To conclude, every thing lives, and every thing is animated; that is to say, if you comprehend the Animals, that are generally known; the living Creatures lately discover'd, and those that will be discover'd herafter, you will find that the Earth is very well Peopl'd; and that Nature has been so liberal in bestowing them, that she has not been at the pains to discover half of 'em. After this, can you believe, that Nature, who has been fruitful to Excess as to the Earth, is barren to all the rest of the Planets? My reason is convinc'd, said the Marquiese, but my Fancy is confounded with the infinite Number of living Creatures, that are in the Planets; and my thoughts are strangely embarass'd with the variety that one must of Necessity imagine to be amongst 'em; because I know Nature does not love Repetitions; and therefore they must all be different. But how is it possible for one to represent all these to our Fancy? Our Imaginations can never comprehend this variety, said I, let us be satisfied with our Eyes, or we may easily conceive by a universal view, Nature has form'd variety in the several Worlds. All the Faces of Mankind are in general near the same Form. Yet the two great Nations of our Globe, the Europeans and Africans, seem to have been made after different Models. Nay, there is a certain resemblance and Air of the Countenance peculiar to every Family or Race of Men. Yet it is wonderful to observe how many Millions of Times, Nature has varied so simple a thing as the Face of a Man. We, the Inhabitants of the Earth, are but one little Family of the Universe, we resemble one another. The Inhabitants of another Planet, are another Family, whose Faces have another Air peculiar to themselves; by all appearance, the difference increases with the distance, for cou'd one see an Inhabitant of the Earth, and one of the Moon together, he wou'd perceive less difference between them, than between an Inhabitant of the Earth, and an Inhabitant of Saturn. Here (for Example) we have the use of the Tongue and Voice, and in another Planet, it may be, they only speak by Signs. In another the Inhabitant speaks not at all. Here our Reason is form'd and made perfect by Experience. In another Place, Experience adds little or nothing to Reason. Further off, the old know no more than the young. Here we trouble our selves more to know what's to come, than to know what's past. In another Planet, they neither afflict themselves with the one nor the other; and 'tis likely they are not the less happy for that. Some say we want a sixth Sense by which we shou'd know a great many things we are now ignorant of. It may be the Inhabitants of some other Planet have this advantage; but want some of those other five we enjoy; it may be also that there are a great many more natural Senses in other Worlds; but we are satisfi'd with the five that are fal'n to our Share, because we know no better. Our Knowledge is bounded to certain limits, which the Wit of Man cou'd never yet exceed. There is a certain point where our Ingenuity is at a stand; that which is beyond it is for some other World, where it may be some things, that are familiar to us, are altogether unknown. Our Globe enjoys the Pleasure of Love; but is destroyed in several places by the fury of War. Another Planet enjoys constant Peace, without the delights of Love, which must render their Lives very irksom. In fine, Nature has done to the several Worlds in great, as she has done to us Mortals in little; by making some happy, others miserable. Yet she has never forgot her admirable Art in varying all things, tho she has made some equal in some respects, by compensating the want of any one thing, with another of equal value.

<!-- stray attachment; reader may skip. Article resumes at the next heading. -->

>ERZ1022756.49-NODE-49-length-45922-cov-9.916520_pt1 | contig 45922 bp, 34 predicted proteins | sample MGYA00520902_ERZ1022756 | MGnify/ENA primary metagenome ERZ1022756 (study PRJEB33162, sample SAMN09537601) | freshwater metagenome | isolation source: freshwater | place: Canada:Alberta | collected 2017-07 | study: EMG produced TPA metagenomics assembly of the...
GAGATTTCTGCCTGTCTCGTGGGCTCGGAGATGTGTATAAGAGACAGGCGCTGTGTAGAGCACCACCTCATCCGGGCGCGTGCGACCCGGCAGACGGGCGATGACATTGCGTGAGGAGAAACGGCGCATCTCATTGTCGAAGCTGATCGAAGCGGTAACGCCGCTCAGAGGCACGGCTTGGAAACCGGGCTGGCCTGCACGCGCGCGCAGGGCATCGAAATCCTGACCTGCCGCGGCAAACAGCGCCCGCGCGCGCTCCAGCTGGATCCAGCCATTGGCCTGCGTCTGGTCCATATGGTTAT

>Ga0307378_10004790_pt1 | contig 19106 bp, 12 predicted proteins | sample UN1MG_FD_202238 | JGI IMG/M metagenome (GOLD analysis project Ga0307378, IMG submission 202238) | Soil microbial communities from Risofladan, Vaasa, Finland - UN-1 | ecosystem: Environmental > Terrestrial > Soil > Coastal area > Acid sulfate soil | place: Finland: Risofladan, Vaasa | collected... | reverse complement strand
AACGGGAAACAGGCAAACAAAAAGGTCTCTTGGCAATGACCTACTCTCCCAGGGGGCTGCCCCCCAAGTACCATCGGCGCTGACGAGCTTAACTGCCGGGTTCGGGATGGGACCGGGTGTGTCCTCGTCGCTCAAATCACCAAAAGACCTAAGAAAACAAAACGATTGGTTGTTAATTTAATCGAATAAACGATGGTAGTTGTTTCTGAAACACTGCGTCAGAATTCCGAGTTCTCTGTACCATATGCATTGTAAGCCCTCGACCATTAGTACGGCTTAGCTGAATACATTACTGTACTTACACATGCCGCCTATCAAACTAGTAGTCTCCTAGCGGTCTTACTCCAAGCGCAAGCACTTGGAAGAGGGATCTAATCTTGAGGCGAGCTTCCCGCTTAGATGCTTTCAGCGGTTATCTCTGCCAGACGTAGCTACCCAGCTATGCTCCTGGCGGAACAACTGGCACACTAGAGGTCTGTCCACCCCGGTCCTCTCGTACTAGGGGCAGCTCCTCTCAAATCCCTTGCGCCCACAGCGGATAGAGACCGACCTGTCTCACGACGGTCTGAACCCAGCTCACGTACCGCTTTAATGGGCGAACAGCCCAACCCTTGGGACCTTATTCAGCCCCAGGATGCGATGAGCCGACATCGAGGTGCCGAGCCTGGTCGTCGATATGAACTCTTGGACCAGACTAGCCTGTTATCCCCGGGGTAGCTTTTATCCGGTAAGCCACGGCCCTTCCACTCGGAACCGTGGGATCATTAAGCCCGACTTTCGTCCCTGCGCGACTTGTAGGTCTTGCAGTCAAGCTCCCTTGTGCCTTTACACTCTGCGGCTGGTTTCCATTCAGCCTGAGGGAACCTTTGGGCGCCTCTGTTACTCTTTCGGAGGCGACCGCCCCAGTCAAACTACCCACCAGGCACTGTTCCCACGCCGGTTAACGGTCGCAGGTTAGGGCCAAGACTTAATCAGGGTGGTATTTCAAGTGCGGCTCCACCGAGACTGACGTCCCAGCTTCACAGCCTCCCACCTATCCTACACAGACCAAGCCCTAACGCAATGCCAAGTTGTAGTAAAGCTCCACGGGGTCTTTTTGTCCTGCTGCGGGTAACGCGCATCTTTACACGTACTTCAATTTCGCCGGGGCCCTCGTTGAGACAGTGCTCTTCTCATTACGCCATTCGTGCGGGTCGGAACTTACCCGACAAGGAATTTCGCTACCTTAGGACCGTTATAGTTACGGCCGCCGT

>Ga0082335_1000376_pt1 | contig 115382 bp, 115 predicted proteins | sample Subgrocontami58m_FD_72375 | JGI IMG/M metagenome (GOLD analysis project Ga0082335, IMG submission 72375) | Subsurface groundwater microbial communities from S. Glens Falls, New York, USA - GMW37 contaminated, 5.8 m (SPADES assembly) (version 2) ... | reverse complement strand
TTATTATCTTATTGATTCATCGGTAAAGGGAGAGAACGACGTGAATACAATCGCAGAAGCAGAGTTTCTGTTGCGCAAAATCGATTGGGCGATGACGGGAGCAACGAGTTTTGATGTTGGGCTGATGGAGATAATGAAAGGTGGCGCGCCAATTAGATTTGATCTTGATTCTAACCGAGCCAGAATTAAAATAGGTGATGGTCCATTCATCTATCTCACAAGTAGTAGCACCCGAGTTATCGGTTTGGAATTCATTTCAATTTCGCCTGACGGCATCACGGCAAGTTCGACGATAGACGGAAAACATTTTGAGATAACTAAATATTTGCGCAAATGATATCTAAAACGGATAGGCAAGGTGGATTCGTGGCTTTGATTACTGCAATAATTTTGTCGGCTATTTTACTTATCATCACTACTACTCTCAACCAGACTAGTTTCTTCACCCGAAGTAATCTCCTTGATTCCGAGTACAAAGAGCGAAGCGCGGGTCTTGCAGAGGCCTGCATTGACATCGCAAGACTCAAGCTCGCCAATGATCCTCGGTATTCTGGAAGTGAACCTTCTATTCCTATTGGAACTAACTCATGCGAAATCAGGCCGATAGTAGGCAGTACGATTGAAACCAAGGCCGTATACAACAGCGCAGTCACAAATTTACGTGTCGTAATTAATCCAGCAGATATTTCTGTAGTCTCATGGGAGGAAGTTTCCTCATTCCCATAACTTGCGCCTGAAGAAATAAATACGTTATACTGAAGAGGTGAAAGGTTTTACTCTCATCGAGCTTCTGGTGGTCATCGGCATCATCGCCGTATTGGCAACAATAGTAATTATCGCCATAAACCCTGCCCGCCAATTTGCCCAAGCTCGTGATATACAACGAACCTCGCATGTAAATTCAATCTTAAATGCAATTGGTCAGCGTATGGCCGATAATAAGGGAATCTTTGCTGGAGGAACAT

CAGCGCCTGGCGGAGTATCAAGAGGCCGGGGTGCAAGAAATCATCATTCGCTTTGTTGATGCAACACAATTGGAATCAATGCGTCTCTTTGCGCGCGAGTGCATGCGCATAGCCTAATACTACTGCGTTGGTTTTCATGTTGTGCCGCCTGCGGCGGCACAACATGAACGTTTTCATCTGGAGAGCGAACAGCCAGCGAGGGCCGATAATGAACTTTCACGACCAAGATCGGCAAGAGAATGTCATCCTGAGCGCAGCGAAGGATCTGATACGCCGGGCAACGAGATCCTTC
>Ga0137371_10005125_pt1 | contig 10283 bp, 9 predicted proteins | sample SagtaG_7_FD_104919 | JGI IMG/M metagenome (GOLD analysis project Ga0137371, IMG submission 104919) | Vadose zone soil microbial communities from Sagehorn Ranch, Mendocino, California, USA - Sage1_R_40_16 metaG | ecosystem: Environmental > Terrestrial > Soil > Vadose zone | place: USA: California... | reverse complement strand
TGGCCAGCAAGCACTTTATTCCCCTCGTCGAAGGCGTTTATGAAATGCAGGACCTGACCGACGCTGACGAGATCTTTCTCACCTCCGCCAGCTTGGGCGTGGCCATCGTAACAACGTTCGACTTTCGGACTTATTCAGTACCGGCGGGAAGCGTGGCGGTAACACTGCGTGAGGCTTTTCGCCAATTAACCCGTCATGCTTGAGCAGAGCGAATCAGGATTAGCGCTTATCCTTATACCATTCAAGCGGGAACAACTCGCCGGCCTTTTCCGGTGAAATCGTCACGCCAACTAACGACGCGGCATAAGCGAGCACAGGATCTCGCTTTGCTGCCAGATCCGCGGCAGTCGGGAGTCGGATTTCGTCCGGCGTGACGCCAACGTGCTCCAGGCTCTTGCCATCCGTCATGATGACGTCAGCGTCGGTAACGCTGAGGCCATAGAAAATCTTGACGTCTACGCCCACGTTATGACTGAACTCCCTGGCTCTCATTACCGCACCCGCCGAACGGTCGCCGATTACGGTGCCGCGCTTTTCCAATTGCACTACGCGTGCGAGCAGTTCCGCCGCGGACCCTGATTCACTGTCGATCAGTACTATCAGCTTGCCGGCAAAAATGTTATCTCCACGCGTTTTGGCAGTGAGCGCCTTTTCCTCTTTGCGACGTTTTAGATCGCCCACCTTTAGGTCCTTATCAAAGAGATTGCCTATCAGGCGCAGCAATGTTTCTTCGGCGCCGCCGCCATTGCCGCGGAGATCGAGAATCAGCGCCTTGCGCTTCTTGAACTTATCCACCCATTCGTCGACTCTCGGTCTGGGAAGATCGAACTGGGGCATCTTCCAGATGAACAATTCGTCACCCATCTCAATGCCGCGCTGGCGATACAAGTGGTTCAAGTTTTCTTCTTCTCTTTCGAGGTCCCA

Are you satisfi'd, said I, Madam, very gravely; have not I told you Chimeras in abundance? Truly, I find not so much difficulty to comprehend these differences of Worlds; my Imagination is working upon the Model you have given me. And I am representing to my own Mind odd Characters and Customs for these Inhabitants of the other Planets. Nay more, I am forming extravagant shapes and figures for 'em: I can describe 'em to you; for I fansie I see 'em here. I leave these shapes, said I, Madam, to entertain you in Dreams this Night.